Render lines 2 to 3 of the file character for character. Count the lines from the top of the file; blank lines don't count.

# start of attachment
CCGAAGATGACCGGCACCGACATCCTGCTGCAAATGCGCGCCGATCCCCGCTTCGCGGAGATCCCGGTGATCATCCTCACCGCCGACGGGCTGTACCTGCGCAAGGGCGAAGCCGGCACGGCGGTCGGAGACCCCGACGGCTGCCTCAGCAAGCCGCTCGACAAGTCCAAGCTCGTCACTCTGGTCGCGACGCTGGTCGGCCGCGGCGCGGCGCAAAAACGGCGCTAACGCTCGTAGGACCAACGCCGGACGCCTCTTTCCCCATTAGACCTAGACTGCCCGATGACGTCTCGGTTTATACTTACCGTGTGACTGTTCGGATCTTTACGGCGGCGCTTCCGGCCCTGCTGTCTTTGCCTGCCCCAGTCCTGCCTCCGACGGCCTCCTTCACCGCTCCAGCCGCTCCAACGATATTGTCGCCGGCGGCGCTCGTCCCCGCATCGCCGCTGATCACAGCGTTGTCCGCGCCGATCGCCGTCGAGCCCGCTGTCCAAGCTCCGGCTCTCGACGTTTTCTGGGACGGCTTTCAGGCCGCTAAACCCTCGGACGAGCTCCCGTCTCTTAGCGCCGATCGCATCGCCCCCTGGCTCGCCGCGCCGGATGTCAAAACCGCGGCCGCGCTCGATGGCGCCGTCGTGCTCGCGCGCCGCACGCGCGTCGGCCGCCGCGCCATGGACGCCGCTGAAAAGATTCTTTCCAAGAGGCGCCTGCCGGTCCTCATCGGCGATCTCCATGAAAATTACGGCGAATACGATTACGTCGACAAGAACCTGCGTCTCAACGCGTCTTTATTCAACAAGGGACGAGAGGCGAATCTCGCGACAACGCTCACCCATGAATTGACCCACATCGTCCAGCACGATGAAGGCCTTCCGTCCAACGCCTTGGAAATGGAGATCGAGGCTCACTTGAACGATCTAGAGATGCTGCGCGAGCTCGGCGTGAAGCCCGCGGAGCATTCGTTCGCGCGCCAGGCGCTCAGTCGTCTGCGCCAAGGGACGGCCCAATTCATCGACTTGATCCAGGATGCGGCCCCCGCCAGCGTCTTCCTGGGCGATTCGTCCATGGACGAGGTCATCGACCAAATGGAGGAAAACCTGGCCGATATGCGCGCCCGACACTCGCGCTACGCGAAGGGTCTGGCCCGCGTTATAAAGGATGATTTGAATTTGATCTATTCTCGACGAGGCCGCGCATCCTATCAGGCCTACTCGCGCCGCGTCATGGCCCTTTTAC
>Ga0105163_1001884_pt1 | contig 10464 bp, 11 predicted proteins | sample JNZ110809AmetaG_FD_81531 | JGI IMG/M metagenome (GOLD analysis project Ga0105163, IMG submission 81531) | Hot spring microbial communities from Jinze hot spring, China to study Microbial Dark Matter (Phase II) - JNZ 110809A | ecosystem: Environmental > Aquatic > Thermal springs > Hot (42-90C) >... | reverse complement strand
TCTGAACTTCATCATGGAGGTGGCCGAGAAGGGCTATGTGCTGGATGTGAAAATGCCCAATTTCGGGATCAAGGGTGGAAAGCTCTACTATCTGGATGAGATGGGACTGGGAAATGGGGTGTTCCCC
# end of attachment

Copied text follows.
>Ga0105163_1001884_pt1 | contig 10464 bp, 11 predicted proteins | sample JNZ110809AmetaG_FD_81531 | JGI IMG/M metagenome (GOLD analysis project Ga0105163, IMG submission 81531) | Hot spring microbial communities from Jinze hot spring, China to study Microbial Dark Matter (Phase II) - JNZ 110809A | ecosystem: Environmental > Aquatic > Thermal springs > Hot (42-90C) >... | reverse complement strand
TCTGAACTTCATCATGGAGGTGGCCGAGAAGGGCTATGTGCTGGATGTGAAAATGCCCAATTTCGGGATCAAGGGTGGAAAGCTCTACTATCTGGATGAGATGGGACTGGGAAATGGGGTGTTCCCC